Max Taylor – a name that probably doesn’t ring a bell. The young Manchester United player has been playing for the U18’s squad since 2014, but during the 2018/19 campaign, he underwent treatment for testicular cancer.
Max Taylor won the ultimate battle
The 19-year old returned to football after he successfully beat the illness, going through chemotherapy. He is now on the verge of his first-team debut for Manchester United, as he is in the squad that will fly to Kazakhstan for the clash against Astana in the Europa League on Thursday.
Should Taylor get his debut in that game, it would be one of the feel-good moments of the year.
“I always had a mindset of that there’s no way I’m not going to be alive after this,” Taylor told the PA news agency.
“But there were times where I thought ‘will I be able to play football after this?’ And there were times where I thought there’s no way I can get back to that.”
“But I think the message that I want to get out to everyone is it is possible – and it is possible to do more than what I’ve done after you’ve gone through such trauma. It is possible to get back wherever you want to go.”
The defender, formerly known as Max Dunn, signed a professional contract with the “Red Devils” in January 2018, but his world was turned upside down in August the same year when he was diagnosed with the deadly disease.
“The cyst had gone and the cancer, the lump, was actually inside the testicle, so you wouldn’t have been able to feel it anyway, so it was actually a blessing,” Taylor said of that precautionary scan, in which his problem was found.
“Later in the course of everything they said it would have been your body signaling something for it to come back twice, almost like a red flag, like something’s not right, like an infection type thing. Something alien to the body.”
On October 4, Taylor’s left testicle was removed. A biopsy then showed it to be the primary cancer, but a CT scan showed that it had “spread through the abdomen, the lymph nodes in the abdomen and started a few specks on the lungs”.
What followed was an intense, draining nine-week course of chemotherapy. A single day involved as much as eight hours of chemotherapy and four hours of hydration.
And while that demanding treatment got rid of the cancer, more surgery was required to remove swollen lymph nodes: three on his left side and three next to the aorta – including one that had gone onto the main artery carrying blood from the heart.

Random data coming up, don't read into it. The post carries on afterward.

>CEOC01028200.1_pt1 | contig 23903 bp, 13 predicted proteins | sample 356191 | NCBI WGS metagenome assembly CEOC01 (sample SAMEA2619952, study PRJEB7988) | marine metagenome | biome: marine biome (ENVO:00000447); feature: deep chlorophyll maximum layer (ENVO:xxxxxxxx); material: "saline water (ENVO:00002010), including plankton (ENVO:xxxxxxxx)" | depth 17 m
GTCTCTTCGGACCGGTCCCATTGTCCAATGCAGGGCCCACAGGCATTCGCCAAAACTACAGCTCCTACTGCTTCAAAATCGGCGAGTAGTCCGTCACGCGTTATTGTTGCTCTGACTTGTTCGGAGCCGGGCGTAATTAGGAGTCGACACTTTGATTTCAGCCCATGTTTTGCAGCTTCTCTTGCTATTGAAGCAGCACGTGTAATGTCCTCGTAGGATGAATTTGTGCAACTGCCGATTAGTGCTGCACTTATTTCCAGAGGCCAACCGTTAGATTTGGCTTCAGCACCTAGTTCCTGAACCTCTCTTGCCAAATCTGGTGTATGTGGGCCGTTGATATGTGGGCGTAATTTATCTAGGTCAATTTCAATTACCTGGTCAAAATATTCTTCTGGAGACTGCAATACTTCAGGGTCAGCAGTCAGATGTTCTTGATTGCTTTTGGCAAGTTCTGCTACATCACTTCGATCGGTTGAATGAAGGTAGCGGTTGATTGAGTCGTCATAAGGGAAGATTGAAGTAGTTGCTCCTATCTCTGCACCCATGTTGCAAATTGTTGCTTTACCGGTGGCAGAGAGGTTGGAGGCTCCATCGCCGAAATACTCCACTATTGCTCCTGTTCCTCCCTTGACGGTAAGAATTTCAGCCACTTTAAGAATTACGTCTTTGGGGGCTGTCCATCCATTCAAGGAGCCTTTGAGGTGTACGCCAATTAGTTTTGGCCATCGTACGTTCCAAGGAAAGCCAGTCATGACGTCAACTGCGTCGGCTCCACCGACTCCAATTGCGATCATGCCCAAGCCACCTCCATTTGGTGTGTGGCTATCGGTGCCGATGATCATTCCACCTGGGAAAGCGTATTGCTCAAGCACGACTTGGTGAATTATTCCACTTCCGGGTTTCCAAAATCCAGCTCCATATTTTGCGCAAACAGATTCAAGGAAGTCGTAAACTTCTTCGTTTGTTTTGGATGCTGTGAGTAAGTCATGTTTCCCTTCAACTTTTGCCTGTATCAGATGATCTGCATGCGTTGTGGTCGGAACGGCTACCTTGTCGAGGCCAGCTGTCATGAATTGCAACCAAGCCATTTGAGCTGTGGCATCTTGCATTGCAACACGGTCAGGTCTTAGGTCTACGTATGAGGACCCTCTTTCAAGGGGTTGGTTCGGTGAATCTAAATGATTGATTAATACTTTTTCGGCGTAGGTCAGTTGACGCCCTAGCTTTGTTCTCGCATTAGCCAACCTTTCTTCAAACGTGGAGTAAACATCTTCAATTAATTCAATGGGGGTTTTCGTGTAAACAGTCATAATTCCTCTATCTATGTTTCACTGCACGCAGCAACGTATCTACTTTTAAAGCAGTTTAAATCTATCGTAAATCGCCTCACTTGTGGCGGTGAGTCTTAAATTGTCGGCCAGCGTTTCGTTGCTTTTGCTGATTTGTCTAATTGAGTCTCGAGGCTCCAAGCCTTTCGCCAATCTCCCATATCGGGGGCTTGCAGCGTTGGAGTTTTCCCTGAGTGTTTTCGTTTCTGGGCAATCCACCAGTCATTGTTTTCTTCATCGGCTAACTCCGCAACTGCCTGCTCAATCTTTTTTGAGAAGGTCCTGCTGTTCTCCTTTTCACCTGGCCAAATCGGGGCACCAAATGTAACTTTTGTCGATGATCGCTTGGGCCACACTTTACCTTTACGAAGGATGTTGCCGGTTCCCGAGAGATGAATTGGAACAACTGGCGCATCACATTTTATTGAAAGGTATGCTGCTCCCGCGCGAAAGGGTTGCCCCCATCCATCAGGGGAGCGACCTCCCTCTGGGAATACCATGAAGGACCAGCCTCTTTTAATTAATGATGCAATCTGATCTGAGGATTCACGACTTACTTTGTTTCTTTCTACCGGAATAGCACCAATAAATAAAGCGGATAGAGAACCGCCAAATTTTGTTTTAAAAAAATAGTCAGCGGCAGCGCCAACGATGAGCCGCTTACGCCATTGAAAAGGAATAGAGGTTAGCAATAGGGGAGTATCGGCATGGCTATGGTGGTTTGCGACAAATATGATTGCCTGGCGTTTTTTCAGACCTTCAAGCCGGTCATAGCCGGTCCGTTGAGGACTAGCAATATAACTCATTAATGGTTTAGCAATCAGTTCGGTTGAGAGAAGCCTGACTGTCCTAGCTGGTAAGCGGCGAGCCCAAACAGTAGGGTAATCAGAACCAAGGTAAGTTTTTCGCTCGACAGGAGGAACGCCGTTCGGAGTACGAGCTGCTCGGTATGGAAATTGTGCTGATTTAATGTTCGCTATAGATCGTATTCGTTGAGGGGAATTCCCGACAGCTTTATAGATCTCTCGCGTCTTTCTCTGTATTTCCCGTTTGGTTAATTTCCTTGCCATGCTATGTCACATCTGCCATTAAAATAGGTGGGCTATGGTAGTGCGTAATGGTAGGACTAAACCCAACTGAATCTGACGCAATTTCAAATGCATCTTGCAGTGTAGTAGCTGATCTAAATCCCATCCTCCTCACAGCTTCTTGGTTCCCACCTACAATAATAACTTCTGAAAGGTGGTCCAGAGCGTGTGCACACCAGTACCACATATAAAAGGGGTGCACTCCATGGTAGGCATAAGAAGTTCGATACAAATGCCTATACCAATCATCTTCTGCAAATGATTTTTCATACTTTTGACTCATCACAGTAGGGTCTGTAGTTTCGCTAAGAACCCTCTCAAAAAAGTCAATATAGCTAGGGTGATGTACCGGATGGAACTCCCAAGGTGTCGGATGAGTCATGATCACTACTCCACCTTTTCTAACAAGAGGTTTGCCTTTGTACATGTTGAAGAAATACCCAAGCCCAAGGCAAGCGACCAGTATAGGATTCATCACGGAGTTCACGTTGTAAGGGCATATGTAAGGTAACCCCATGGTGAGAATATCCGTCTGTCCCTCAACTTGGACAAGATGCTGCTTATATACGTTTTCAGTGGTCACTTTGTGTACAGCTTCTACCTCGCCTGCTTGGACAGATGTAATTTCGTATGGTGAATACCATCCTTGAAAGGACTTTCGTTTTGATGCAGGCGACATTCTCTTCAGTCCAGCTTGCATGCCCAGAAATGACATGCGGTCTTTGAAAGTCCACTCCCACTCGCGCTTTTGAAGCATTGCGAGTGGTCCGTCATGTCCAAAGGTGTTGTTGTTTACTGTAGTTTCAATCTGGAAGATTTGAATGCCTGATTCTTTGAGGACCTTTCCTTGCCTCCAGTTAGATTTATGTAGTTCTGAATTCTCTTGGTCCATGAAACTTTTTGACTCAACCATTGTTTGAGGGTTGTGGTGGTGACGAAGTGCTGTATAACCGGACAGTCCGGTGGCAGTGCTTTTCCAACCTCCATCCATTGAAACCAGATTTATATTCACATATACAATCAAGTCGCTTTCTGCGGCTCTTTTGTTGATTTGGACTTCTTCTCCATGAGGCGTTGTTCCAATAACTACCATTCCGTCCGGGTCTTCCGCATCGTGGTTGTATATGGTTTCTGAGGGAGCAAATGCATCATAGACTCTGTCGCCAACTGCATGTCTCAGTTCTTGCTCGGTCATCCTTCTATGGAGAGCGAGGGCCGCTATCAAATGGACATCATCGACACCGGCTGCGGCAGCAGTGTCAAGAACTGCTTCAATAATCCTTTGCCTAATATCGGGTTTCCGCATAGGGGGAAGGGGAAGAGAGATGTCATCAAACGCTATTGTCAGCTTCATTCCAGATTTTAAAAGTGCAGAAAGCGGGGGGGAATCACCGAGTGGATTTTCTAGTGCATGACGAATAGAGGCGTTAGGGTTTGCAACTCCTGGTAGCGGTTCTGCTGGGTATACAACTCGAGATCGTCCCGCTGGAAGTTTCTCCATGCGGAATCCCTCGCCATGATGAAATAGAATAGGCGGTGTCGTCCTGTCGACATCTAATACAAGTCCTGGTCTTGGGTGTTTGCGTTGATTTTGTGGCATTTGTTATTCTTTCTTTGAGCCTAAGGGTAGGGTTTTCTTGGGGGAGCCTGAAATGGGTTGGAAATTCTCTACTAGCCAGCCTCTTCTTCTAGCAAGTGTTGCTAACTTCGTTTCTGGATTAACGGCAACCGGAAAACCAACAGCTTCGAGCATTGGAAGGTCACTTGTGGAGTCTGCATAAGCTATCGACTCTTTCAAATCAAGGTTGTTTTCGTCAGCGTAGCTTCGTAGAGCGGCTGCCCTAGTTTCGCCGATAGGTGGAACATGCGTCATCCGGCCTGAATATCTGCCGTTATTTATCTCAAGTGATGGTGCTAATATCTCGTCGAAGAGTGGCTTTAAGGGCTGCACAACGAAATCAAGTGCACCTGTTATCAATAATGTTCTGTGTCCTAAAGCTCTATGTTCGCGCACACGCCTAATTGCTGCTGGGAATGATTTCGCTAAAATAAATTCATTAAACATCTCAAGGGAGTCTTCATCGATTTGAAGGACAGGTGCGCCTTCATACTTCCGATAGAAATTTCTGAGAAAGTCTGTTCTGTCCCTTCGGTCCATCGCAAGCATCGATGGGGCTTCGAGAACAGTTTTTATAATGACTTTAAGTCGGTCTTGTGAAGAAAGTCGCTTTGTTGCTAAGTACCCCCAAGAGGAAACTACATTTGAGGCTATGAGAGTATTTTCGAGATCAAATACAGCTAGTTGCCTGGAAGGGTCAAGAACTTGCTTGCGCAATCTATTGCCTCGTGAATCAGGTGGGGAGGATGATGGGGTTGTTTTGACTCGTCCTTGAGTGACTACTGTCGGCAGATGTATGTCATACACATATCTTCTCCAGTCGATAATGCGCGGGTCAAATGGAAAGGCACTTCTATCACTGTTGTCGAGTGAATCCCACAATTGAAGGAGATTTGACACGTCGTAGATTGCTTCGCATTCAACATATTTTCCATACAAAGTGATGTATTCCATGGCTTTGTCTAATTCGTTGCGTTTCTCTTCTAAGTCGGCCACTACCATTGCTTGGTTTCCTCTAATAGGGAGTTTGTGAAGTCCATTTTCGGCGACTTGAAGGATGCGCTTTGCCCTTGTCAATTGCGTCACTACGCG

Max Taylor received huge support from Man Utd
Former United manager Jose Mourinho was one of the first to offer his support. “Don’t worry about it, you will be OK, you’re a fighter.”, the Portuguese told Taylor at the training ground.
“I remember the first day I came in to see the doctors and staff and I still wasn’t that well,” Taylor said.
“I was still a bit frail when I was walking and stuff. I’d get out of breath, even just going upstairs or whatever. When I went for breakfast he took me into his office and introduced me to coach Mark Dempsey, who I hadn’t met before, and we saw Kieran and Carrick.”
“Then, after that, they took me outside training and just watched the session. It was amazing because I hadn’t obviously been back and then to go over and watch the first team and just stand with them and have a chat was really uplifting.”
But Max Taylor doesn’t want to be remembered for having cancer, nor have other people pity him.
“There’s a lot of people out there who think, like I did, that people only remember them for having cancer,” Taylor said. “They’d be like ‘ah, that’s what you’ve done, you’re amazing to get out of that’.”
“But I think the message is that you can be more than that – and I want to be more than that. Yeah, it’s a part of me and I’m not going to hide from it. But that’s what it is: it’s a part of me, it doesn’t define me.”
“The cancer is something that has happened, but it’s not going to be what people remember me for. I don’t just want to be a footballer; I want to be someone who people look up to in terms of raising money and helping others.”